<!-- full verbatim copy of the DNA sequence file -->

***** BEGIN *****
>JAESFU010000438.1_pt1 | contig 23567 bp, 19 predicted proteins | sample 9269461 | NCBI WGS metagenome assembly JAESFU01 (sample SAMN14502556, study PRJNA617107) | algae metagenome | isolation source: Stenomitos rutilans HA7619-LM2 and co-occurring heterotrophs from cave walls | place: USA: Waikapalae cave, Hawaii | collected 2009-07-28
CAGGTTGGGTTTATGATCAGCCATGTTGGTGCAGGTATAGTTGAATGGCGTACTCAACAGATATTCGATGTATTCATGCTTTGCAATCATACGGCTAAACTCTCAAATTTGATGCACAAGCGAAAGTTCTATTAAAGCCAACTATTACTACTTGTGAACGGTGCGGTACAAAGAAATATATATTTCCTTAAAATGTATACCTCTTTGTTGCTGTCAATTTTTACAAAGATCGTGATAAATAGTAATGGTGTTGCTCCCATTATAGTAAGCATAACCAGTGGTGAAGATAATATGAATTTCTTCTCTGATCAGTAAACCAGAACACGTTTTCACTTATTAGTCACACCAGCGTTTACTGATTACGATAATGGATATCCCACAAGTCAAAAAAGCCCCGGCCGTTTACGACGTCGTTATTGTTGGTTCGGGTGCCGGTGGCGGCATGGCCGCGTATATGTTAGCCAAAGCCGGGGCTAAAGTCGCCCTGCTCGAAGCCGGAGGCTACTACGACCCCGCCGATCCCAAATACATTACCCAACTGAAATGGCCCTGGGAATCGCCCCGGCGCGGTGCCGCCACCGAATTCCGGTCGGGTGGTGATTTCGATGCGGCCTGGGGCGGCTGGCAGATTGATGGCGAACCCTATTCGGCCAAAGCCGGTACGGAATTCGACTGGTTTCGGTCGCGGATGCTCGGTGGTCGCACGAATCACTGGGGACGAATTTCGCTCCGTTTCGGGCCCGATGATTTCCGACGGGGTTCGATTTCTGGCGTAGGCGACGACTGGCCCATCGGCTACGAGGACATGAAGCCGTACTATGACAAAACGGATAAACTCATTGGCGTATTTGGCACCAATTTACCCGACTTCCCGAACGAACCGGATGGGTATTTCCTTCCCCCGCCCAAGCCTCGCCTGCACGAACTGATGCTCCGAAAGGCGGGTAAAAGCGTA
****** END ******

>JAESFU010000438.1_pt1 | contig 23567 bp, 19 predicted proteins | sample 9269461 | NCBI WGS metagenome assembly JAESFU01 (sample SAMN14502556, study PRJNA617107) | algae metagenome | isolation source: Stenomitos rutilans HA7619-LM2 and co-occurring heterotrophs from cave walls | place: USA: Waikapalae cave, Hawaii | collected 2009-07-28
CAGGTTGGGTTTATGATCAGCCATGTTGGTGCAGGTATAGTTGAATGGCGTACTCAACAGATATTCGATGTATTCATGCTTTGCAATCATACGGCTAAACTCTCAAATTTGATGCACAAGCGAAAGTTCTATTAAAGCCAACTATTACTACTTGTGAACGGTGCGGTACAAAGAAATATATATTTCCTTAAAATGTATACCTCTTTGTTGCTGTCAATTTTTACAAAGATCGTGATAAATAGTAATGGTGTTGCTCCCATTATAGTAAGCATAACCAGTGGTGAAGATAATATGAATTTCTTCTCTGATCAGTAAACCAGAACACGTTTTCACTTATTAGTCACACCAGCGTTTACTGATTACGATAATGGATATCCCACAAGTCAAAAAAGCCCCGGCCGTTTACGACGTCGTTATTGTTGGTTCGGGTGCCGGTGGCGGCATGGCCGCGTATATGTTAGCCAAAGCCGGGGCTAAAGTCGCCCTGCTCGAAGCCGGAGGCTACTACGACCCCGCCGATCCCAAATACATTACCCAACTGAAATGGCCCTGGGAATCGCCCCGGCGCGGTGCCGCCACCGAATTCCGGTCGGGTGGTGATTTCGATGCGGCCTGGGGCGGCTGGCAGATTGATGGCGAACCCTATTCGGCCAAAGCCGGTACGGAATTCGACTGGTTTCGGTCGCGGATGCTCGGTGGTCGCACGAATCACTGGGGACGAATTTCGCTCCGTTTCGGGCCCGATGATTTCCGACGGGGTTCGATTTCTGGCGTAGGCGACGACTGGCCCATCGGCTACGAGGACATGAAGCCGTACTATGACAAAACGGATAAACTCATTGGCGTATTTGGCACCAATTTACCCGACTTCCCGAACGAACCGGATGGGTATTTCCTTCCCCCGCCCAAGCCTCGCCTGCACGAACTGATGCTCCGAAAGGCGGGTAAAAGCGTA